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Entrepreneurial education in universities

Smart specialisation is essentially based on a process of entrepreneurial discovery. As the University is one of the main actors in research and innovation, it’s interesting to raise some questions related to their role in RIS3, and specifically how do they participate in the entrepreneurial process of discovery.

Written by Francisco Michavila Pitarch and Jorge Martínez Martínez

Reviewed by David Walburn


The concept

How to implement it?

Step in the RIS process

What can be expected?

A quote


Experts' comments


The concept

During the second half of the past decade, European universities were engaged in a process of convergence in the European Higher Education Area and in the European Research Area, two key elements of the European strategy. The demands to the universities in the area of the third university mission have been intensified in recent years, thus motivating a major opening of these institutions to the social and economic agents of their environment. In most cases, it might be said that universities have been pushed to open outwards, especially in the fields of training, research, innovation and entrepreneurship.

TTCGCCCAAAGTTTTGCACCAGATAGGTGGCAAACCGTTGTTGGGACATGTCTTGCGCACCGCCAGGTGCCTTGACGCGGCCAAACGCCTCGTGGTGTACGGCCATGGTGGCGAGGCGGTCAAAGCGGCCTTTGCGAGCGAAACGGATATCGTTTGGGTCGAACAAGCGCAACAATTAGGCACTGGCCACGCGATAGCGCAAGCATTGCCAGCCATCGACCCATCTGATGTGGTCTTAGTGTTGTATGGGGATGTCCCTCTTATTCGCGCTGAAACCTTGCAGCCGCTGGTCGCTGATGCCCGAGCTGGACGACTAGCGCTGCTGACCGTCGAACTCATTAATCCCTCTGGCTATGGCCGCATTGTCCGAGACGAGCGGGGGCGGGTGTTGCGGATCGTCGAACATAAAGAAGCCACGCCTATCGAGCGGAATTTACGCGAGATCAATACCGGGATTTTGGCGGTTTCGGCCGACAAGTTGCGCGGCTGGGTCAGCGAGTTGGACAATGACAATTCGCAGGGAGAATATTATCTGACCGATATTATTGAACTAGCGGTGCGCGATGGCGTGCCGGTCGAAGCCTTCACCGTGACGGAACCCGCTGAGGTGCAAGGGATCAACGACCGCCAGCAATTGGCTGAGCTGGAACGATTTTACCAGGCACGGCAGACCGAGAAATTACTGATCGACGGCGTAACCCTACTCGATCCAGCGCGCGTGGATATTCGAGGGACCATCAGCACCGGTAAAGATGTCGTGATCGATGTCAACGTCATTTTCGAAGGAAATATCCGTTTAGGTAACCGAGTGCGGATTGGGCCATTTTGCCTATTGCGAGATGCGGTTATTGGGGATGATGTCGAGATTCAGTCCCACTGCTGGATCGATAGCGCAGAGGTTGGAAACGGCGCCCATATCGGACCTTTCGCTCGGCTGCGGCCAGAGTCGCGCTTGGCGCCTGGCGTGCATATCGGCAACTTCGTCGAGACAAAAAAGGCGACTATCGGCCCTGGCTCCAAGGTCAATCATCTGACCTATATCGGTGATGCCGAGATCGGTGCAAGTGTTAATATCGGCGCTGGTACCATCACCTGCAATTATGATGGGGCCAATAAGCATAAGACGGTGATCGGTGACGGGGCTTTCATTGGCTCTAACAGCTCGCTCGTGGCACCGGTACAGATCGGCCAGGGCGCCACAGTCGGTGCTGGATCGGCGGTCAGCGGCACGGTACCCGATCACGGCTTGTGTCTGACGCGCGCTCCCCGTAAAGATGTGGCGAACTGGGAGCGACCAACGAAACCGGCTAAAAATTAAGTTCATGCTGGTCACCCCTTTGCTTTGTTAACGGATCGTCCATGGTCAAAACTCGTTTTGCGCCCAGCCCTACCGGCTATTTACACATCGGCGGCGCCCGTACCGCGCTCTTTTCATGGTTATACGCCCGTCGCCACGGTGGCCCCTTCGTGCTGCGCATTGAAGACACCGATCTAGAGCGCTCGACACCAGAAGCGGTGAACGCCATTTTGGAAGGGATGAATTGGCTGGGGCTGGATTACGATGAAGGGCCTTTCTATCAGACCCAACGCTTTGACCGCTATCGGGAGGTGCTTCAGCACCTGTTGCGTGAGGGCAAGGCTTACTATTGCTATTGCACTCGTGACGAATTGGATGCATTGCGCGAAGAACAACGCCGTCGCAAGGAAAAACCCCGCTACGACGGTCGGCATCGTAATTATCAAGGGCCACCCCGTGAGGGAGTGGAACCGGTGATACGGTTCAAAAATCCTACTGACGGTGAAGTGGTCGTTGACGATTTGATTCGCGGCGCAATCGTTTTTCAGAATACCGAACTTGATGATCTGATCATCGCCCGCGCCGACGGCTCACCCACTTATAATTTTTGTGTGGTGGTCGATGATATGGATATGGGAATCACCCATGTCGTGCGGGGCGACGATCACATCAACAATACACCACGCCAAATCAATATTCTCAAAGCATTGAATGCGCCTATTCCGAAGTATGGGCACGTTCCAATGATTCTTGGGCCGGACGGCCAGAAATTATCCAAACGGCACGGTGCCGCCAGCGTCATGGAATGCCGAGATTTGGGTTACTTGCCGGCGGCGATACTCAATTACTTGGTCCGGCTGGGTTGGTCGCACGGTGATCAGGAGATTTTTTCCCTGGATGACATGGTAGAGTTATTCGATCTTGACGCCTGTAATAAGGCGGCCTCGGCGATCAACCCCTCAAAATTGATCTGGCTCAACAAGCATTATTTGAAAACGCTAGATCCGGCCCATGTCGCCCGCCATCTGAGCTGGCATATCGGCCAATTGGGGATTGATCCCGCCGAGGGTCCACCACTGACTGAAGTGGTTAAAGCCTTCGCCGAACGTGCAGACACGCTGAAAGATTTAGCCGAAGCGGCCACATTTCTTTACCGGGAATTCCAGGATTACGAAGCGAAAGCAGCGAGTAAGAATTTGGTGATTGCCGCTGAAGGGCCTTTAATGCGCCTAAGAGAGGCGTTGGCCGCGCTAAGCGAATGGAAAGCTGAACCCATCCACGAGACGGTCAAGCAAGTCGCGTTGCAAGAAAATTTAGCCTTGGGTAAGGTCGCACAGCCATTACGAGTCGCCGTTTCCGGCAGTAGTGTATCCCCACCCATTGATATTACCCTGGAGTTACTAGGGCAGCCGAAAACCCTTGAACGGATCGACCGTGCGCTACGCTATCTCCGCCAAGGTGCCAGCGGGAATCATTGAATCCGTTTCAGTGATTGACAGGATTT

Today, European universities are considered a part of that ecosystem that encourages actions to promote entrepreneurship at regional scale and therefore a part of the regional entrepreneurial process of discovery.